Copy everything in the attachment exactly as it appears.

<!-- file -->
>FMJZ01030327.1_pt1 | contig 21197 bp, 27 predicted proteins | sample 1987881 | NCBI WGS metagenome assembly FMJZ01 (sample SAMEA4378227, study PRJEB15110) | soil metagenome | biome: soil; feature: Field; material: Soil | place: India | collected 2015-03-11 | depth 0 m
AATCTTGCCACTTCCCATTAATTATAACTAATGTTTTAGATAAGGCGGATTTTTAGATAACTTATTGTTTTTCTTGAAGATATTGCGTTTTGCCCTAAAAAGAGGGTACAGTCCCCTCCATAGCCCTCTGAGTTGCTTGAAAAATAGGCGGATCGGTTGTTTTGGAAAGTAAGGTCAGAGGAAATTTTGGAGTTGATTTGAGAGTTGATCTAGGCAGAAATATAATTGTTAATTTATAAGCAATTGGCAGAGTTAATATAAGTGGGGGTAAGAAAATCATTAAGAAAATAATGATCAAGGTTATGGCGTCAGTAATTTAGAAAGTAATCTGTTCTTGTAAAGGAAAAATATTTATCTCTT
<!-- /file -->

>FMJZ01030327.1_pt1 | contig 21197 bp, 27 predicted proteins | sample 1987881 | NCBI WGS metagenome assembly FMJZ01 (sample SAMEA4378227, study PRJEB15110) | soil metagenome | biome: soil; feature: Field; material: Soil | place: India | collected 2015-03-11 | depth 0 m
AATCTTGCCACTTCCCATTAATTATAACTAATGTTTTAGATAAGGCGGATTTTTAGATAACTTATTGTTTTTCTTGAAGATATTGCGTTTTGCCCTAAAAAGAGGGTACAGTCCCCTCCATAGCCCTCTGAGTTGCTTGAAAAATAGGCGGATCGGTTGTTTTGGAAAGTAAGGTCAGAGGAAATTTTGGAGTTGATTTGAGAGTTGATCTAGGCAGAAATATAATTGTTAATTTATAAGCAATTGGCAGAGTTAATATAAGTGGGGGTAAGAAAATCATTAAGAAAATAATGATCAAGGTTATGGCGTCAGTAATTTAGAAAGTAATCTGTTCTTGTAAAGGAAAAATATTTATCTCTT